– RDBury
    Oct 24 at 8:03
  • @RDBury As I mentioned, that quote (from memory) wasn't from a doctor, but from a meditation teacher ;) The idea was to illustrate the restraint, indirectness and "non-steamrolling" that your doctor probably applied, too. Oct 24 at 8:07
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The German word »gern« usually means "to like". Your sentences are good examples for that.

Susi isst gerne Brot.
Susi likes to eat bread.

This means, that Susi often eats bread because it tastes good to her. The usage of "to enjoy" seems too strong for this sentence, because means to relish something, to have doing so, but for Susi eating bread is just normal. It is nothing extraordinary. It is something that feels good and positive, but she is not excited about eating bread. Eating bread is nothing she would mention in her diary.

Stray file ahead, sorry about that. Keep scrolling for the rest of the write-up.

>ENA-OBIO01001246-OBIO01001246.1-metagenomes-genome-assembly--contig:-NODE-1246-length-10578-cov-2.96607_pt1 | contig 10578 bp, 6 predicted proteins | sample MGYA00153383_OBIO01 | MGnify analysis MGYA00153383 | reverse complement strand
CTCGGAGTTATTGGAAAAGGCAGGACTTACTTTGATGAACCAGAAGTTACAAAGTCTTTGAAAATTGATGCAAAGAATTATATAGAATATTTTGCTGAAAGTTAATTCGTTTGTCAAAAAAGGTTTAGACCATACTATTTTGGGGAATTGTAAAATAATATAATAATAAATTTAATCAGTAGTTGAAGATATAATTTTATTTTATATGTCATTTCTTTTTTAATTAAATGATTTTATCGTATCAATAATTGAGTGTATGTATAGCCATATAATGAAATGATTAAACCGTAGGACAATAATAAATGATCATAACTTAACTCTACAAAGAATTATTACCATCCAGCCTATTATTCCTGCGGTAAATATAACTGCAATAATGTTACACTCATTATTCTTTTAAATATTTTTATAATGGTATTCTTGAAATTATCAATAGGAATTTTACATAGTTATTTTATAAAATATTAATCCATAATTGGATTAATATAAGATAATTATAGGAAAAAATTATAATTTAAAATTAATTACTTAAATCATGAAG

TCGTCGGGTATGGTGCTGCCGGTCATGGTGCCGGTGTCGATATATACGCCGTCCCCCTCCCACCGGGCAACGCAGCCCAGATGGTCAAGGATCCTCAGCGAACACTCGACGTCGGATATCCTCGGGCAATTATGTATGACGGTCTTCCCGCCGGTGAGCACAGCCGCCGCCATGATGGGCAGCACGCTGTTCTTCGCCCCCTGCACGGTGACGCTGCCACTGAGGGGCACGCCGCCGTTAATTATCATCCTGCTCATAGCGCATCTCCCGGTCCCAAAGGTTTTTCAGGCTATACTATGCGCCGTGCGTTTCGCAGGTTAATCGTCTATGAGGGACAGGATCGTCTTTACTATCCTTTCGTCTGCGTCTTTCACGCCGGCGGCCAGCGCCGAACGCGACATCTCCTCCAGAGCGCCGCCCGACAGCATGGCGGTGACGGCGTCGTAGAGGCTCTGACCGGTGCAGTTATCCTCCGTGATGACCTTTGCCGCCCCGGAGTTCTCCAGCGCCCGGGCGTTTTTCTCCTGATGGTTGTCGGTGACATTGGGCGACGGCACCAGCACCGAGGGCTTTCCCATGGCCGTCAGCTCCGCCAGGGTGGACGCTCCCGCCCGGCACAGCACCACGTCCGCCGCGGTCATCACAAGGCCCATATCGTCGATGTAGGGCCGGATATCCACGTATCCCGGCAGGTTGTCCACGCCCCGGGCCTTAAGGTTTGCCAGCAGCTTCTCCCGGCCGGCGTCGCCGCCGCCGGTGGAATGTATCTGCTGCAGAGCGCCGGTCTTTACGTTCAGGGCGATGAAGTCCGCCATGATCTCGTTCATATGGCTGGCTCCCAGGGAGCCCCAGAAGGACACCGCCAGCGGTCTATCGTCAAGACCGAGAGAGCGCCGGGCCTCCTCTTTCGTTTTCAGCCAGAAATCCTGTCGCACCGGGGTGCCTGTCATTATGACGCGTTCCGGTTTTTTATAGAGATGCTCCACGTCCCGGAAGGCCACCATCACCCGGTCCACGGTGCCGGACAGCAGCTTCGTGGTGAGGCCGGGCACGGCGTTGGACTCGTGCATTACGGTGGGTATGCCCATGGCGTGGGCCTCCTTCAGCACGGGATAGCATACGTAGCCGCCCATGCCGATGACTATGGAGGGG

Jürgen hat Irene gerne.
Jürgen likes Irene.

Irene is a person for which Jürgen has positive feelings, but he is not in love with her.

Ich hätte gerne eine Tasse Kaffee.
I'd like a cup of coffee.

This is just an order in a restaurant. This is what you want in this moment, but you have no idea if the coffee will be so good, that you would enjoy it.

Ich würde den Müll gerne jetzt runterbringen, denn später habe ich sicher noch weniger Lust dazu.
I'd like to take the garbage down now, because I'm sure I'll feel even less like it later.

Taking down the garbage is eben something that you don't want to do. But doing it now feels a little bit better than knowing that you still have to do it later.


But also:

Kurt vergisst gerne die Wohnung abzusperren, wenn er zur Arbeit geht.
Kurt tends to forget to lock up the apartment when he goes to work.

Kurt doesn't enjoy forgetting to lock the door, and he doesn't have fun leaving the door unlocked. He just often forgets to do so.